Hepatitis C (Hepatitis C Virus) at the Central
California Women's Facility (CCWF)
Pamela Murphy, aka "PJ,"
was looking forward to her parole date in April, 2000. Looking
forward to spending some quality time with her family. This
was especially important, because PJ had AIDS and Hepatitis C Virus, and not
much time. Needless to say, she did not make it out of CCWF,
and passed away over the Labor Day weekend.
If we are to believe
"inmate rumor," when the autopsy was done, it was
discovered that her abdominal cavity was filled with blood. I
would venture to say that "inmate rumor" was right
on the money.
PJ's death was not sudden,
not unexpected. Any untrained eye could clearly see her dying
a little more each day. I only wonder why the medical staff at
CCWF could not (or would not) see! For months prior to her
death, there was a constant flow of blood from her nose. She
was constantly sniffing (as if she had a cold) the blood back
into her nose so that it would not run down her face. Her
abdomen was swollen so that it appeared that she was in her
second or third trimester of pregnancy.
In the last days before her
passing, PJ was so jaundiced that her eyes were the florescent
yellow of a caution sign. She was obviously in liver failure,
but was still being given handfuls of liver toxic HIV
medications at the med window. She should have been pulled off
of all medications and hospitalized until she could have
(possibly) been stabilized.
PJ's story, I know, is
horrifying to hear. Trust that it was horrifying,
heartbreaking and frustrating to see. PJ's story, sadly, is
not unique. There are two other women currently here that will
soon be in her position, and are alas. . . receiving little,
and in one case, NO care!
When a woman enters this
institution, a routine battery of tests is run, including a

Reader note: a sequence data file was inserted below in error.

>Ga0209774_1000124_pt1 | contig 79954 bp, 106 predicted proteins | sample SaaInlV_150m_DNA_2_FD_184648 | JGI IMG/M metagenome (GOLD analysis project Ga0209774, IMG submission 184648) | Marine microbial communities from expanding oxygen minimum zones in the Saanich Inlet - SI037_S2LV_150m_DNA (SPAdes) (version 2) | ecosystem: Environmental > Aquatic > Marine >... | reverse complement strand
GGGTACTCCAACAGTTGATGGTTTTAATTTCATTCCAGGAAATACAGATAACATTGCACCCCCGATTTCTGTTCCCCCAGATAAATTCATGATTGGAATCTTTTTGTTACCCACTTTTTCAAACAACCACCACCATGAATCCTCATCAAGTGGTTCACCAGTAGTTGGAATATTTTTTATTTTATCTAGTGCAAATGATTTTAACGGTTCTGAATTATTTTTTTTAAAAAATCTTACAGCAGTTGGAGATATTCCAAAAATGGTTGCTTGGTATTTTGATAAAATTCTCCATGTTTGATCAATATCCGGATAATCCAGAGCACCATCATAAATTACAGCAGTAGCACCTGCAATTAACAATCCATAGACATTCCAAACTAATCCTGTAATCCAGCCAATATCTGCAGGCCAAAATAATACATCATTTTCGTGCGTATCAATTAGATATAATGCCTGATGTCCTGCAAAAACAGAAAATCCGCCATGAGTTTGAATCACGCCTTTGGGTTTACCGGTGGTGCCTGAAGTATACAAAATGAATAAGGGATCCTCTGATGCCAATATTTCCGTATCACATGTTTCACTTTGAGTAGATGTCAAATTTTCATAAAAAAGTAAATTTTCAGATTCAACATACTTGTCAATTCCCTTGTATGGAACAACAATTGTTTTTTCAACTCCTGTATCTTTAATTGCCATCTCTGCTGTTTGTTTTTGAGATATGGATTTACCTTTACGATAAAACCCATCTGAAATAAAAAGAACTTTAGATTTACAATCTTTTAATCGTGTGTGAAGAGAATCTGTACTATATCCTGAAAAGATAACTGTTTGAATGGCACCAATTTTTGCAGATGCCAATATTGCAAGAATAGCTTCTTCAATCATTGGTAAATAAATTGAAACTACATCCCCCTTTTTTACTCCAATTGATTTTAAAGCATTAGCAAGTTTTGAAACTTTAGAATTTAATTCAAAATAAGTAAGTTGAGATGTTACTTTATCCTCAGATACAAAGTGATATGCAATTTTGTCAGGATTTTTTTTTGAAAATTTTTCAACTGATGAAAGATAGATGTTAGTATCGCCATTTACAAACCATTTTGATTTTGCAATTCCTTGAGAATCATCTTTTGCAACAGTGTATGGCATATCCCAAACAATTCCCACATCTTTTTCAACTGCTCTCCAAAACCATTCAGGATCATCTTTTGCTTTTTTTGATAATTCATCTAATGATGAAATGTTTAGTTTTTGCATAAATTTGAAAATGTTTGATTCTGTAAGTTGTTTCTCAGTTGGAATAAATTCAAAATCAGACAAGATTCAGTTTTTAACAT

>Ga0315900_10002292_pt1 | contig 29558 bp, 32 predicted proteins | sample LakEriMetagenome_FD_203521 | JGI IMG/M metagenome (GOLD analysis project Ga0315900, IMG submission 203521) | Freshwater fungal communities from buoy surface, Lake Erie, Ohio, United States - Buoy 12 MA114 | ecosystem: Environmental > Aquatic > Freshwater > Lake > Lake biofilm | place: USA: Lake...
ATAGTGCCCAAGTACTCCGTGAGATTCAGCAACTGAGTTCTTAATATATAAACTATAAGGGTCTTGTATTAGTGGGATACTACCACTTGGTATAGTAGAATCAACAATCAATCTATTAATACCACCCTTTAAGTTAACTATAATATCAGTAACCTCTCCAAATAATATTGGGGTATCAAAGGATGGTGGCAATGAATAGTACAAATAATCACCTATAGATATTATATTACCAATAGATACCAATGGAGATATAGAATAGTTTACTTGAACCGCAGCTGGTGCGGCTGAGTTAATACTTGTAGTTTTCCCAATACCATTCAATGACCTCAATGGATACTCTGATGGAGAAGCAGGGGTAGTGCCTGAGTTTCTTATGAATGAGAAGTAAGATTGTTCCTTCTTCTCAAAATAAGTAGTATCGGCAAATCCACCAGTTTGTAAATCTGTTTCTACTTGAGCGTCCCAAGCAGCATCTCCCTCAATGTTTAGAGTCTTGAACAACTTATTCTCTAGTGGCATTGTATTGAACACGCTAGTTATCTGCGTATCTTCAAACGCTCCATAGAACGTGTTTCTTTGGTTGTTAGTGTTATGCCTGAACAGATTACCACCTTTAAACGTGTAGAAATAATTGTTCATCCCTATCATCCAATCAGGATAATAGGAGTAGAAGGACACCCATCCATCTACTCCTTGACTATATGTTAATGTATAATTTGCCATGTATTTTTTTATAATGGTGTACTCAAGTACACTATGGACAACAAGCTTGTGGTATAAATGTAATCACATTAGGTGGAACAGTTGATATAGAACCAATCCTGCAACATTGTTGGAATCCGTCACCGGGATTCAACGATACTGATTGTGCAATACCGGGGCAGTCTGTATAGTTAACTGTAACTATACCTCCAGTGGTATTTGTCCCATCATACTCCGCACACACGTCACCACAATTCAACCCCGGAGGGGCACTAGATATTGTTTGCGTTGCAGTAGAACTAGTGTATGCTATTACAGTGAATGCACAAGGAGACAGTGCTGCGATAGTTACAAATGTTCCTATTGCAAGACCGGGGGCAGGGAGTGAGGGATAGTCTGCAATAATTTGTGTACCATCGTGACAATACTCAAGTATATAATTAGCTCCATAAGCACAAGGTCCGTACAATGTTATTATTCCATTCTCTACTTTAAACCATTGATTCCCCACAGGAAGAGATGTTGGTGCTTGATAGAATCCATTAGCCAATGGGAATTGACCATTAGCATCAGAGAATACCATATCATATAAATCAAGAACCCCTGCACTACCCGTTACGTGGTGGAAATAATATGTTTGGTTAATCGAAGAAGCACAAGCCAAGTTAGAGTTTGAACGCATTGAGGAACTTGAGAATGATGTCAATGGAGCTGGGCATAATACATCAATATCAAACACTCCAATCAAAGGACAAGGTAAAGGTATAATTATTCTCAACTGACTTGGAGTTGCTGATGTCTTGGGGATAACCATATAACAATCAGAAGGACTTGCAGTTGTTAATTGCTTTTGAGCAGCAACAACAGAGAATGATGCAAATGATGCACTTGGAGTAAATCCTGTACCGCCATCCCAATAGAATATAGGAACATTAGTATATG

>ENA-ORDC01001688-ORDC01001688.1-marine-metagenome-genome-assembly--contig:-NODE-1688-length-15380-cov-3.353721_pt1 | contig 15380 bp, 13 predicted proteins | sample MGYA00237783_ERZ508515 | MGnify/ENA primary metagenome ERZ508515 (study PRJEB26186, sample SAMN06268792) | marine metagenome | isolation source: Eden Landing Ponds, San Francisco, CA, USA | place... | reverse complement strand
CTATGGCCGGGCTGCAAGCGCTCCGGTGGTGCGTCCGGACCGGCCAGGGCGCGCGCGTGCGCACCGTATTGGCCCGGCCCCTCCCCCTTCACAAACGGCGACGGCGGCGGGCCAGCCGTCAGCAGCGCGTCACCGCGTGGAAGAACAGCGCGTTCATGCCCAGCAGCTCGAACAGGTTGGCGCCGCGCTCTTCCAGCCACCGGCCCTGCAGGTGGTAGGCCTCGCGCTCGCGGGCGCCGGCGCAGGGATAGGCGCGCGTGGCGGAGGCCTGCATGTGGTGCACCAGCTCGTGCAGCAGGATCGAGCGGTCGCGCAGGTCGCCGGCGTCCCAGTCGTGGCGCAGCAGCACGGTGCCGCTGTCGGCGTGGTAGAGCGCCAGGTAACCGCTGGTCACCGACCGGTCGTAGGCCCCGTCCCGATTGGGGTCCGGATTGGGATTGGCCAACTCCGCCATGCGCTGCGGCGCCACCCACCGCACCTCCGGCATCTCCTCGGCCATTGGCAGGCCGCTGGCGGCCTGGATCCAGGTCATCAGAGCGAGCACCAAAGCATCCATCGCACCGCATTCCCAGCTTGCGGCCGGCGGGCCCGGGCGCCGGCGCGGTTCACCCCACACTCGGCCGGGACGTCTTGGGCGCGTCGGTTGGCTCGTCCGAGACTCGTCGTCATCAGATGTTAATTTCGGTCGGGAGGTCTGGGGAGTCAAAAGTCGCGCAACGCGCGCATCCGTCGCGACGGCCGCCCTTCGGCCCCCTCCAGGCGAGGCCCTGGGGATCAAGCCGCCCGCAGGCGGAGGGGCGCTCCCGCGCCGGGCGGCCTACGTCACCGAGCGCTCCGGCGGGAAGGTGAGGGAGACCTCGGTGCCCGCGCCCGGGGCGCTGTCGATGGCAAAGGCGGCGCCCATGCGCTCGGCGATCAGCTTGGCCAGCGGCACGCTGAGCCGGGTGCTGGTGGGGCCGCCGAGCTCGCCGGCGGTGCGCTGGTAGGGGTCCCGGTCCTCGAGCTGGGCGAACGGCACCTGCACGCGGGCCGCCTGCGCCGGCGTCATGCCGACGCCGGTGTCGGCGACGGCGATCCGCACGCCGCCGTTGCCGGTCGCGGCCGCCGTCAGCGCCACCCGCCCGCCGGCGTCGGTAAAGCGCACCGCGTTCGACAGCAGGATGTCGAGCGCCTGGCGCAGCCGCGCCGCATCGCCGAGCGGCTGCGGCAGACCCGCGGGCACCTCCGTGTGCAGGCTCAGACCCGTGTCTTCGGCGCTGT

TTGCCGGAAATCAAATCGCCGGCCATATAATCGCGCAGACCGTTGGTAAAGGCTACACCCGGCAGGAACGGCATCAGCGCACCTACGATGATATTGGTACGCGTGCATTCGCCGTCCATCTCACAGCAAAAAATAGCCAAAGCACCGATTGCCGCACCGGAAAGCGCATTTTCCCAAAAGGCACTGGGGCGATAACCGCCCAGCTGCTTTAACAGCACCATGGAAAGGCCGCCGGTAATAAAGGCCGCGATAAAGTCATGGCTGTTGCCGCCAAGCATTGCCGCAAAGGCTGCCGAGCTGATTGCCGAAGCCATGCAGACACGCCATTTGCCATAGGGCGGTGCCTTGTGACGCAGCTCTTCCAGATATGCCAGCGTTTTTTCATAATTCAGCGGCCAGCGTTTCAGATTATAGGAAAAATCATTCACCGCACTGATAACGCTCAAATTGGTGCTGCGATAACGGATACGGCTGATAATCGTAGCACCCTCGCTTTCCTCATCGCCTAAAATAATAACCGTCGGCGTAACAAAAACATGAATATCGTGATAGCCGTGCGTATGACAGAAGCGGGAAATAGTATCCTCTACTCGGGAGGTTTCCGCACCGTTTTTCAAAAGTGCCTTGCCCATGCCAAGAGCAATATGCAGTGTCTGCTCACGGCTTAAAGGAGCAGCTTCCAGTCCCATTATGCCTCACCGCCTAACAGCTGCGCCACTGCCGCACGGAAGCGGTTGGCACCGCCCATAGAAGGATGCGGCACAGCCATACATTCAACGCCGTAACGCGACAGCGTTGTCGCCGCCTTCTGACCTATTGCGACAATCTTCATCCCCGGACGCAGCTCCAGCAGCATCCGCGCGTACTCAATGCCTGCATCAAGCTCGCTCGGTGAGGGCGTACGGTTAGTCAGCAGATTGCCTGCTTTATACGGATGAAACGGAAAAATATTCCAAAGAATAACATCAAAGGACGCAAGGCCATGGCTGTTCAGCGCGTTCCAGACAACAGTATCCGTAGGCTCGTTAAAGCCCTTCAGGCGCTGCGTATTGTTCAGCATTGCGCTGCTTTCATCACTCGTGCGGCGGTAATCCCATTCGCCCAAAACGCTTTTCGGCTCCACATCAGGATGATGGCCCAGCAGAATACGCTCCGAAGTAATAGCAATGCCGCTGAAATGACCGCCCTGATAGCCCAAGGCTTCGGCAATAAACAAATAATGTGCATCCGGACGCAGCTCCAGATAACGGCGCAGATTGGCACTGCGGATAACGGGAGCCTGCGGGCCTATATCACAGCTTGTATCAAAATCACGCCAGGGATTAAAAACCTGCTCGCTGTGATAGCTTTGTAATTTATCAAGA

hepatitis panel. This is how an inmate is cleared for food
handling (or not). Recently, many women (who have already been
incarcerated for a period of years) are "finding
out" about their Hepatitis C Virus status. In a few cases, because they
have started displaying symptoms that are severe enough to
request medical attention, only to find that a positive Hepatitis C Virus
result was recorded in their medical files all along. Now they
are cirrhotic and will never be considered for treatment here.
You have to wonder, how
much of this could have been avoided with early intervention?
The numbers are numbing - 69% of female inmates, 54% of male
inmates, 63,500 inmates (estimated) statewide! Who cares about
a bunch of prisoners that are already safety locked away?
Imagine 63,500 people unaware of the infection they carry,
uneducated, untreated, being released to unsuspecting families
and into communities. I wonder how many future infections
could be avoided with an effective education/treatment program
I read somewhere that
$300,000 was allocated for Hepatitis C Virus treatment in the California
Department of Corrections this year. Enough to treat about 15
people for one year. I wonder, which 15?
Judy Ricci, W69939
P.O. Box 1508
Chowchilla, CA 93210-1508